This monograph examines the conflicts in the Middle East region between Saudi Arabia and Iran and the so-called proxy wars that are being fought between them, and discusses ways that the United States needs to maneuver carefully in this struggle to preserve its long-term interests in the area. Although Washington has political, economic, and strategic… Continue Reading Maneuvering the Saudi-iranian Rivalry in the Middle East: How the United States Can Preserve and Protect its Long-term Interests in the Region
Sanctions are considered by many to be a central element of U.S. policy to counter Russian malign behavior. Most Russia-related sanctions have been in response to Russia’s 2014 invasion of Ukraine. In addition, the United States has imposed sanctions on Russia in response to human rights abuses, election interference and cyberattacks, weapons proliferation, illicit trade… Continue Reading U.S. Sanctions on Russia
The U.S. Army increasingly faces adversaries that are difficult to define. The threat landscape is further complicated by the silent partnership between criminal organizations, irregular groups, and nation-states. This collaboration, whatever its exact nature, is problematic, because it confounds understanding of the adversary, making existing countermeasures less effective, and thus directly challenging U.S. national security… Continue Reading Silent Partners: Organized Crime, Irregular Groups, and Nation-States
Establishing the rule of law is a key goal and end state in counterinsurgency (COIN) operations and is a critical aspect of securing peace and preventing future conflict. However, recent experience in theaters such as Afghanistan has shown that establishing effective rule of law institutions and practices is not a straightforward task. Consequently, considerations as… Continue Reading Exit Strategy: Rule of Law and the U.S. Army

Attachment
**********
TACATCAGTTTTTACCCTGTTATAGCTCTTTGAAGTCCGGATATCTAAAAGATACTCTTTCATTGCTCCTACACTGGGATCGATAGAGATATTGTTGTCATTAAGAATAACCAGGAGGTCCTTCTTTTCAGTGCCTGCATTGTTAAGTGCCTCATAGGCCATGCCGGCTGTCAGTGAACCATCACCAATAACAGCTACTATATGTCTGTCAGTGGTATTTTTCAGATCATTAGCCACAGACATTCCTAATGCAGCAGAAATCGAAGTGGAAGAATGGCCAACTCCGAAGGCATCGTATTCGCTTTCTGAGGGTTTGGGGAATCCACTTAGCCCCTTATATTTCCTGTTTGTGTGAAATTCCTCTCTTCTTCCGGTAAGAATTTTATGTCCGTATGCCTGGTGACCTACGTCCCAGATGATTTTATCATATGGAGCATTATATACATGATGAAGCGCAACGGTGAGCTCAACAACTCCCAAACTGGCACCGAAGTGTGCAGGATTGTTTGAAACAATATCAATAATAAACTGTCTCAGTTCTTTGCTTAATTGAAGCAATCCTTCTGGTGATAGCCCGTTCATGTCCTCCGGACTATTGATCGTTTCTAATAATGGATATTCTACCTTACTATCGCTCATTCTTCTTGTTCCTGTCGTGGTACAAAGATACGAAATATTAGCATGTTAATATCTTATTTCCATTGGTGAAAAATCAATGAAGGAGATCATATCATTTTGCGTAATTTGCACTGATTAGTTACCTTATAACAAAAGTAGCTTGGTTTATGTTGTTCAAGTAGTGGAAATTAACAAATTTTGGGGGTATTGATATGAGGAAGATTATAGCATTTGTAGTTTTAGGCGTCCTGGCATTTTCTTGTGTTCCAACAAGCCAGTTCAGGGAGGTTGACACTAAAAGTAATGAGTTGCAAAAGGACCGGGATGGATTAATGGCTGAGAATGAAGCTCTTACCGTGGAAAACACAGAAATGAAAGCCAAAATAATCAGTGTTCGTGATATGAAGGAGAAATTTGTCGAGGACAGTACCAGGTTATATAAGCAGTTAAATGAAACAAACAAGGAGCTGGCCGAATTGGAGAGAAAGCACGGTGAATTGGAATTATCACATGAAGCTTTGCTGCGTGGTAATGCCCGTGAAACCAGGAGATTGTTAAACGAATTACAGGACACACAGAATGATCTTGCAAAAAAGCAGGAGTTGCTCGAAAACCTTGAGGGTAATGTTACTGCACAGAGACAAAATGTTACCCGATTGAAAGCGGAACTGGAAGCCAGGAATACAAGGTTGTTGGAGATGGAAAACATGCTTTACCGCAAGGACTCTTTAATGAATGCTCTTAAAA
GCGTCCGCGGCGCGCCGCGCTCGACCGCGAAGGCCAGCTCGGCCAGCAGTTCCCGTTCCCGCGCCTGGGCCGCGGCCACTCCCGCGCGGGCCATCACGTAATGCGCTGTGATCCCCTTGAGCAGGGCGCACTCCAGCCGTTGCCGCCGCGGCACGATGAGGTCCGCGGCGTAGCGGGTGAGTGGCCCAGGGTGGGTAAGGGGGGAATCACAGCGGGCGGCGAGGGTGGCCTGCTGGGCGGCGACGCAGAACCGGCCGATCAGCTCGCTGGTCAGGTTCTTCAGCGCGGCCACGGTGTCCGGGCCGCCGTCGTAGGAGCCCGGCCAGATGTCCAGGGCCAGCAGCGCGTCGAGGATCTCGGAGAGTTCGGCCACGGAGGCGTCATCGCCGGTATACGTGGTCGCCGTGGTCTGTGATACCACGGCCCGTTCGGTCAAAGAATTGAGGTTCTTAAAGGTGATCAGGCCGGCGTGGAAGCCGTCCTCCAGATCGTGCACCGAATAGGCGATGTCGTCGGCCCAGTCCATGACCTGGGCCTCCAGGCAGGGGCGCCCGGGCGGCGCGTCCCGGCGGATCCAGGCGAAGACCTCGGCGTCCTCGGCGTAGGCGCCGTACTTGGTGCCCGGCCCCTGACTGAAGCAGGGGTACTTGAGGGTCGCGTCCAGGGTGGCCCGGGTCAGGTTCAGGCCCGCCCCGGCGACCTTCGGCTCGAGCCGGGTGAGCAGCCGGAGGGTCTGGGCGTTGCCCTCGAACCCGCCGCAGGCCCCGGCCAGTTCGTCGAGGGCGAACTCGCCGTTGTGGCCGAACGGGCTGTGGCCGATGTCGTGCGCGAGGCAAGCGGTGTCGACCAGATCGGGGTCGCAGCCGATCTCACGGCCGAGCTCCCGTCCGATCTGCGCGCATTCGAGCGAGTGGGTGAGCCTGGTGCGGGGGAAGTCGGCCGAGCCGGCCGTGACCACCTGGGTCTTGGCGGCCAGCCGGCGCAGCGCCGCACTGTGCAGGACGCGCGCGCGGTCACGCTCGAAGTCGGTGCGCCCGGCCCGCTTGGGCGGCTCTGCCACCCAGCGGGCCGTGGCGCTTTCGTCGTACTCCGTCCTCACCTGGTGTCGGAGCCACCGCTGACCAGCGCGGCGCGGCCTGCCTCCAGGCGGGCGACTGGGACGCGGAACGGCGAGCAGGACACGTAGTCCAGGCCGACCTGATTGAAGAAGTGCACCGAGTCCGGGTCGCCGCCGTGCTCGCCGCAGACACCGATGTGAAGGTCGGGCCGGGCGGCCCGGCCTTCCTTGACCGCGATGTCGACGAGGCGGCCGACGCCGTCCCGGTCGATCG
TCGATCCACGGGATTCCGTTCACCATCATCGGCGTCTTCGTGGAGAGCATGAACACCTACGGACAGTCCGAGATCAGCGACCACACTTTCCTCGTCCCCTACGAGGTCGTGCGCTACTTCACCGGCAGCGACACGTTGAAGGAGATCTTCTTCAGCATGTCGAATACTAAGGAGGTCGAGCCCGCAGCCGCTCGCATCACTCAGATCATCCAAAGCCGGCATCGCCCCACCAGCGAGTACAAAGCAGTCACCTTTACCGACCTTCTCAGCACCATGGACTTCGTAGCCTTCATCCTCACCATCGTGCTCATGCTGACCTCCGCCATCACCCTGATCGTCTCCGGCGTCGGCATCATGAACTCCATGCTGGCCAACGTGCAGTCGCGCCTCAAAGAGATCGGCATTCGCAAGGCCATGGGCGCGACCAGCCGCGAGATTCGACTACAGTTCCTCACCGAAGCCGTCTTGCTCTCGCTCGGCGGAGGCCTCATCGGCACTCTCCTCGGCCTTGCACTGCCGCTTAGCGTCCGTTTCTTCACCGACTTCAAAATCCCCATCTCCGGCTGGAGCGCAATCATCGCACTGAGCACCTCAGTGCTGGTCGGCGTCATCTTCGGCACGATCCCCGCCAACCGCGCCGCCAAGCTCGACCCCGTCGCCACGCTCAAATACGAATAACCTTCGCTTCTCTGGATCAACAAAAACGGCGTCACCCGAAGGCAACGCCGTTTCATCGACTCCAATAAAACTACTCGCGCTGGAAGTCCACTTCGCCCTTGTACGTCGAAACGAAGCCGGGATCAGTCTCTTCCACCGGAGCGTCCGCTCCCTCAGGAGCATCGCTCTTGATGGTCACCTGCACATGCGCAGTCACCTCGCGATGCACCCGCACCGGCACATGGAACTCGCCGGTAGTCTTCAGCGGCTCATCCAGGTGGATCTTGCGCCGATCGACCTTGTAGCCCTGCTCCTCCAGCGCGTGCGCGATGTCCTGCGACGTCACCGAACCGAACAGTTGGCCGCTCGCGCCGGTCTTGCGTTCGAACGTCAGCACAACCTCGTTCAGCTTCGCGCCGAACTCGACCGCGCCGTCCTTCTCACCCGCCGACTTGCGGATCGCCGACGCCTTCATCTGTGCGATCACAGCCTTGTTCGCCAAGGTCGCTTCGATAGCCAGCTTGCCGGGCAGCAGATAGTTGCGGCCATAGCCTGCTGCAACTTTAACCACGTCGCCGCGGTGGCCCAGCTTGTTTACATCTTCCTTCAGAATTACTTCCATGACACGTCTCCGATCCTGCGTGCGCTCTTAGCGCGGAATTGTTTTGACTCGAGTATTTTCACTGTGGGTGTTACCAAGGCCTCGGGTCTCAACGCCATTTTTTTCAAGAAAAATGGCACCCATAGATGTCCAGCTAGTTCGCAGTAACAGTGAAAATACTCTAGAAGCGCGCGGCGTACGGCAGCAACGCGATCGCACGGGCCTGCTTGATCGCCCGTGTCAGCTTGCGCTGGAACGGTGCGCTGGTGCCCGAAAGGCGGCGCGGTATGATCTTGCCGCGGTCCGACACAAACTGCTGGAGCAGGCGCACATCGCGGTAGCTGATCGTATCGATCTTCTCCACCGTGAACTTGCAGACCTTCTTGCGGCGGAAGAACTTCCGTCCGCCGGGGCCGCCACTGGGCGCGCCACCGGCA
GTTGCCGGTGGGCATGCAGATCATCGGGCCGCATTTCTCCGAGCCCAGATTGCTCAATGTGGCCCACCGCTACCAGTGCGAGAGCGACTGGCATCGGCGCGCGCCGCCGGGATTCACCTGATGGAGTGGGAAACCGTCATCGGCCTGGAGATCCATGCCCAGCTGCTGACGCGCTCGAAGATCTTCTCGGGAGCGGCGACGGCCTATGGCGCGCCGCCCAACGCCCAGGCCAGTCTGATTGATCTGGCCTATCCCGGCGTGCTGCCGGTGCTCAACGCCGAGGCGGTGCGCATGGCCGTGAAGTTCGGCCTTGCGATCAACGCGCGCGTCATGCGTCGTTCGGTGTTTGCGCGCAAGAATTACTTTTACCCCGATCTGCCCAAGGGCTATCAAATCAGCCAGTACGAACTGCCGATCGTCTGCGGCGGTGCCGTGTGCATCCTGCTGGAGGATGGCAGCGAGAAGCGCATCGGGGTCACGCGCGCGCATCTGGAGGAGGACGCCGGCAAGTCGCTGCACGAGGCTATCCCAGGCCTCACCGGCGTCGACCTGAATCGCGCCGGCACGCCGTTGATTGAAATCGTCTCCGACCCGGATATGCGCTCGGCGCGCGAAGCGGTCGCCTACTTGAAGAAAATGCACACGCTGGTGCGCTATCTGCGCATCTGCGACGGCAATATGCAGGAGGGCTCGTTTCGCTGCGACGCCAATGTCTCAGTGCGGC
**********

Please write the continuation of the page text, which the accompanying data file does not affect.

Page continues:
The “America First” approach to foreign policy seems to call into question the value of institutions like the North Atlantic Treaty Organization (NATO) and the European Union (EU). However, in a more competitive and uncertain strategic environment, NATO and the EU remain vital to promoting U.S. interests.
The United States and Russia signed the New START Treaty on April 8, 2010. Following ratification by the American and Russian legislatures, it entered into force on February 5, 2011, after Secretary of State Clinton and Foreign Minister Lavrov exchanged the instruments of ratification. Reductions were to be implemented by February 5, 2018, a goal… Continue Reading New START Treaty: Central Limits and Key Provisions
The Islamic State (IS, aka the Islamic State of Iraq and the Levant, ISIL/ISIS, or the Arabic acronym Da’esh) is a transnational Sunni Islamist insurgent and terrorist group that controlled large areas of Iraq and Syria from 2014 through 2017. The group attracted a network of global supporters and its leader, Abu Bakr al Baghdadi,… Continue Reading Islamic State and U.S. Policy
Russian deployment of the 9M729 missile violates the INF Treaty. The United States and Soviet Union signed the Intermediate-Range Nuclear Forces (INF) Treaty in December 1987. Negotiations on this treaty were the result of a “dual-track” decision taken by NATO in 1979. At that time, in response to concerns about the Soviet Union’s deployment of… Continue Reading Russian Compliance with the Intermediate Range Nuclear Forces (INF) Treaty